Contribution Guide

First, please contact us via our contact form. Some tests are data dependent. Please request access to this data. The access is free of charge and without any obligation.

If you would like to contribute, please use the development installation and open a PR with your contributions.

  • clone the project in your working directory

    git clone

  • go inside the project folder

    cd document-ai-python-sdk

  • Install a project in editable mode (i.e. setuptools “develop mode”) from the current project path.

    pip install -e .[dev]

  • initialize the connection to create an .env file that stores your credentials to later connect to the host of the Konfuzio Server

    konfuzio_sdk init

  • create a branch to work that allows you to create a pull request later on

    git checkout -b new_branch

  • use pre-commit

    pre-commit install

    Automatic inspections will run in your commits ensuring they match the code formatting of the repository.

  • Make sure your upstream repo is the original konfuzio-sdk repo:

  • otherwise add it

    git remote add upstream

Now you can start to make changes.

  • commit your changes

    git commit -m "message"

  • push your changes to your remote branch

    git push

Once you push the changes to your repo, the Compare & pull request button will appear in GitHub.

Tests will automatically run for every commit you push to the GitHub project. You can also run them locally by executing pytest in your terminal from the root of this project.

The files/folders listed below are ignored when you push your changes to the repository.

  • .env file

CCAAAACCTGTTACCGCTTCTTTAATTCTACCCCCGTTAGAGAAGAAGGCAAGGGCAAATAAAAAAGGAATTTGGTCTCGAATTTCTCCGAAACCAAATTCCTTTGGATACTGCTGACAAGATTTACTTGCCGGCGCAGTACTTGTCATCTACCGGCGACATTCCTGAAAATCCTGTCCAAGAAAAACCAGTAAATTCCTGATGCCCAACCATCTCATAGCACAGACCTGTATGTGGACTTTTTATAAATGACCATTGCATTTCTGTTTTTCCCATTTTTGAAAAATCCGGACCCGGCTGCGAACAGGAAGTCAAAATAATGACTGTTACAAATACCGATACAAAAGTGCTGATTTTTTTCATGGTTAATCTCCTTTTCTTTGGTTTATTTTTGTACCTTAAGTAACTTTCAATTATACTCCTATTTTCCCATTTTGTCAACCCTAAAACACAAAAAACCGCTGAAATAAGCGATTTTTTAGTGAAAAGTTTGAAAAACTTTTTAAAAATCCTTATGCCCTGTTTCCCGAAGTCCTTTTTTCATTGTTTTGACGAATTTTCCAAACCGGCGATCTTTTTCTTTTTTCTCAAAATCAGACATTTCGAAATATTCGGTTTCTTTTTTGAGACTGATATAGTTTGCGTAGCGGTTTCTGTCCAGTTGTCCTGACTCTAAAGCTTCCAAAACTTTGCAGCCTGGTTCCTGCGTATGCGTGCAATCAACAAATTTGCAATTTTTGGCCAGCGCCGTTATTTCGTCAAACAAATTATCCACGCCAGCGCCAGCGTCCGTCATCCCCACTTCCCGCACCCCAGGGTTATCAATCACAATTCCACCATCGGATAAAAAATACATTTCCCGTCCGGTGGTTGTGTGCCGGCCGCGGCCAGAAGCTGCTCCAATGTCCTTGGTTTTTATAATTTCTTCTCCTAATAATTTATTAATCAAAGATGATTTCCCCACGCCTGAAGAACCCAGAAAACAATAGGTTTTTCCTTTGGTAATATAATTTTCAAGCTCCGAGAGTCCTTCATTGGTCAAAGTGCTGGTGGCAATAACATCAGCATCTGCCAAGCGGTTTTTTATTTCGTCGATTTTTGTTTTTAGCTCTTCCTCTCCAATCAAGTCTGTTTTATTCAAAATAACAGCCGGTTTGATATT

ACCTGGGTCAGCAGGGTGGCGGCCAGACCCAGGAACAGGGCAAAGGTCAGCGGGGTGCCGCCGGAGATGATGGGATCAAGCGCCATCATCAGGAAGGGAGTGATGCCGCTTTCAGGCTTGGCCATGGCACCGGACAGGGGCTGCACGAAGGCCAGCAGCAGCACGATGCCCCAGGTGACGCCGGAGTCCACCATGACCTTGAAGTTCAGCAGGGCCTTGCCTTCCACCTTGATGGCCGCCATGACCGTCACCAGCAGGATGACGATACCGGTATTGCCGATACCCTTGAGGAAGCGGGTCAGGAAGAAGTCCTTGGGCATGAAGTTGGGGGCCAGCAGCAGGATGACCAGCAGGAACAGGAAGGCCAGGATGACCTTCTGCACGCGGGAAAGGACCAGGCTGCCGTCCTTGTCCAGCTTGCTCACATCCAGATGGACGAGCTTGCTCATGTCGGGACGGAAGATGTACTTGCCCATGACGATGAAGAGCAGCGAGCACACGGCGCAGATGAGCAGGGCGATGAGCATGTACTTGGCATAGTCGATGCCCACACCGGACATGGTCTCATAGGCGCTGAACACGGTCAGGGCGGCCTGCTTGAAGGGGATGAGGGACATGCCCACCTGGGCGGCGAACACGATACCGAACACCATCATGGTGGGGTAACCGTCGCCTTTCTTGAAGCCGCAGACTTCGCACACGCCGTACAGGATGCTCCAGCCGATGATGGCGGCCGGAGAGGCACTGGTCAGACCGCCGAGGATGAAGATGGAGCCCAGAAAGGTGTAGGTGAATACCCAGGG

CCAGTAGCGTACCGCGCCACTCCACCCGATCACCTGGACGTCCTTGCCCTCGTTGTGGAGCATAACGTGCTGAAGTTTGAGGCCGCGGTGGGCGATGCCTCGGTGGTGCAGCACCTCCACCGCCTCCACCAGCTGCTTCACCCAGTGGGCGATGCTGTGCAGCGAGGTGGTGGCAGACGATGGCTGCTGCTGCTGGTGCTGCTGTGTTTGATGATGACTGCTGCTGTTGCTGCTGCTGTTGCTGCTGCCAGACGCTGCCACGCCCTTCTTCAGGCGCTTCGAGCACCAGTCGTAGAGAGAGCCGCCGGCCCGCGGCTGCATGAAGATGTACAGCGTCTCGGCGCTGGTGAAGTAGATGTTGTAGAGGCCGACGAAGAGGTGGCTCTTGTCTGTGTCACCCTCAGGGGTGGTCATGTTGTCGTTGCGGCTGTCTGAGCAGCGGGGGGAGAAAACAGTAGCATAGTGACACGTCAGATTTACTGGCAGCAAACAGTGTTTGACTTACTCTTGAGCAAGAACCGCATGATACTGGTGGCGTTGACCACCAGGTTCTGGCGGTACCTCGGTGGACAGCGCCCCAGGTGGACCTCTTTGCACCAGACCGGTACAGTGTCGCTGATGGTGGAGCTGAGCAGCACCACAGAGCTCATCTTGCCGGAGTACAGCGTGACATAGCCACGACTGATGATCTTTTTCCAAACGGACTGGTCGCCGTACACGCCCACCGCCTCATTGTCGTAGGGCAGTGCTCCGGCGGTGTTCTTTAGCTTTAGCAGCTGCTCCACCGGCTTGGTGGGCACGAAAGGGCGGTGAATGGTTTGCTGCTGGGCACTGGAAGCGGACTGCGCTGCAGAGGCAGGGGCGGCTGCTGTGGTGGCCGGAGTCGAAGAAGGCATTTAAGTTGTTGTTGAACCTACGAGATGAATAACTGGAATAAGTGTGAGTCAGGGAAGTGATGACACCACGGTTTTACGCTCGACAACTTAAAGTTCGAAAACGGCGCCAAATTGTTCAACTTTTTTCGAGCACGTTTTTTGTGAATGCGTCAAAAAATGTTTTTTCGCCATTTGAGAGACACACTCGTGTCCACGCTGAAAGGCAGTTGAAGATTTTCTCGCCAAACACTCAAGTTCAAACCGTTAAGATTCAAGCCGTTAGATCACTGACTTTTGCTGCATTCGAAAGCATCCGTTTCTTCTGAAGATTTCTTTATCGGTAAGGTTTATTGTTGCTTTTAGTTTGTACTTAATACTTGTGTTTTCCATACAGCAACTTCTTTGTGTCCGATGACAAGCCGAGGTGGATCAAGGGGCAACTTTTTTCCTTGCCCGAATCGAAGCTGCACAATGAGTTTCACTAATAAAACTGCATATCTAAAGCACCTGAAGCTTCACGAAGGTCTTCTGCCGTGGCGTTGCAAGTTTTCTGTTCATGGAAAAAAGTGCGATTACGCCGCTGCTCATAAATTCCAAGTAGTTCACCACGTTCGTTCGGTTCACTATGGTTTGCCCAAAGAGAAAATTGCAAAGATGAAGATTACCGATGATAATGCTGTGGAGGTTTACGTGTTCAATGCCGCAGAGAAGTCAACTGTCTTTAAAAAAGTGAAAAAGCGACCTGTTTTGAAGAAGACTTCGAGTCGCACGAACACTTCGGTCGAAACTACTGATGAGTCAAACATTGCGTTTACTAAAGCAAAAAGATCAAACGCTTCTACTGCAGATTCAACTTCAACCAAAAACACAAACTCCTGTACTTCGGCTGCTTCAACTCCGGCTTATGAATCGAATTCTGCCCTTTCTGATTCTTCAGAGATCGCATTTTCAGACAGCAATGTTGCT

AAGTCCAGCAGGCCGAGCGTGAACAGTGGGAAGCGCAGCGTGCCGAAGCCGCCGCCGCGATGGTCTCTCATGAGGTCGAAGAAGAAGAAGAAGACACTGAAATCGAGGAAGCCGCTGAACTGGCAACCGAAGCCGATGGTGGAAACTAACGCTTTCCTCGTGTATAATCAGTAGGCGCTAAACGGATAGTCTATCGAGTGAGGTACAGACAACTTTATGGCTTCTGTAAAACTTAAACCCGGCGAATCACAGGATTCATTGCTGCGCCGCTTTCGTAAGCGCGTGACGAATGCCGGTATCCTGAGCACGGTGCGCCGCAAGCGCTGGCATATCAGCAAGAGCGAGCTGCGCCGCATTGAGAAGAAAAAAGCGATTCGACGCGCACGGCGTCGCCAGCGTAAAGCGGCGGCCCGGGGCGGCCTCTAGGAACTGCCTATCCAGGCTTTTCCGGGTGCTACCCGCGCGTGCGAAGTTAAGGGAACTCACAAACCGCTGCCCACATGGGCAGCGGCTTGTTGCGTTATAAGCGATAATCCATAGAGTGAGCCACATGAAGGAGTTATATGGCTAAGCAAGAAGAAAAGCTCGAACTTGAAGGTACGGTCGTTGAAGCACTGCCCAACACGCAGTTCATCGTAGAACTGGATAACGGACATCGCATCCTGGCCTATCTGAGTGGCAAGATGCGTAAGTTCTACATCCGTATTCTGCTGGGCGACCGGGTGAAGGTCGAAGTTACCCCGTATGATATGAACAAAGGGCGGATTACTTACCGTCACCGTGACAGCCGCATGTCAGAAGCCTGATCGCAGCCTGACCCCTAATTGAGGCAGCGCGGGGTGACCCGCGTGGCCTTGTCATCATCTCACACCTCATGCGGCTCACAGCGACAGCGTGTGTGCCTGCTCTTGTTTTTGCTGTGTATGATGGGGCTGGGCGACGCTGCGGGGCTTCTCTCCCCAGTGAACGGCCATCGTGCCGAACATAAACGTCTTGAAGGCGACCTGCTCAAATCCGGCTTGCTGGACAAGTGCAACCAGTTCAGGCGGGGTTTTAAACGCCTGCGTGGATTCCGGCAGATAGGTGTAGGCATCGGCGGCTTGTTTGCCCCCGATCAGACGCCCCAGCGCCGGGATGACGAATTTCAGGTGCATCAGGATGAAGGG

• file

  • data folder

  • konfuzio_sdk.egg-info folder

  • IDE settings files

  • docs/build/ folder

  • *.pyc files

Note: If you choose another name for the folder where you want to store the data being downloaded, please add the folder to .gitignore.

Architecture SDK to Server

The following chart is automatically created by the version of the diagram on the branch master, see source.

If you hover over the image you can zoom or use the full page mode.

If you want to edit the diagramm, please refer to the GitHub Drawio Documentation.

Directory Structure

├── konfuzio-sdk      <- SDK project name
│   │
│   ├── docs                    <- Documentation to use konfuzio_sdk package in a project
│   │
│   ├── konfuzio_sdk            <- Source code of Konfuzio SDK
│   │  ├──          <- Makes konfuzio_sdk a Python module
│   │  ├──               <- Functions to interact with the Konfuzio Server
│   │  ├──               <- Command Line interface to the konfuzio_sdk package
│   │  ├──              <- Functions to handle data from the API
│   │  ├── <- Meta settings loaded from the project
│   │  ├──              <- Endpoints of the Konfuzio host
│   │  └──             <- Utils functions for the konfuzio_sdk package
│   │
│   ├── tests                   <- Pytests: basic tests to test scripts based on a demo project
│   │
│   ├── .gitignore              <- Specify files untracked and ignored by git
│   ├──               <- Readme to get to know konfuzio_sdk package
│   ├── pytest.ini              <- Configurations for pytests
│   ├──             <- Settings of SDK project
│   ├── setup.cfg               <- Setup configurations
│   ├──                <- Installation requirements

Running tests locally

Some tests do not require access to the Konfuzio Server. Those are marked as “local”.

To run all tests, do:


To run only local tests, do:

pytest -m 'local'

To run tests from a specific file, do:

pytest tests/<name_of_the_file>.py

How to release with GitHub to PyPI

  1. Change the version number in the file VERSION use the format v.X.X.X without whitespaces.

    Update Python Package Version
  2. Draft a Release here.

    1. Create a new Tag on master, named as the version number in step 1.

    2. Add a title for the release

    3. Automatically generate the description using the Names of the merged Pull Requests

  3. After you press publish release, a new Python Package will be uploaded to PyPI by a GitHub Action, see code here. You can verify that the Release was uploaded via having a look on PyPI

How to use nightly builds?

New PyPI Python release
  1. Install the latest pre-release pip install --pre konfuzio_sdk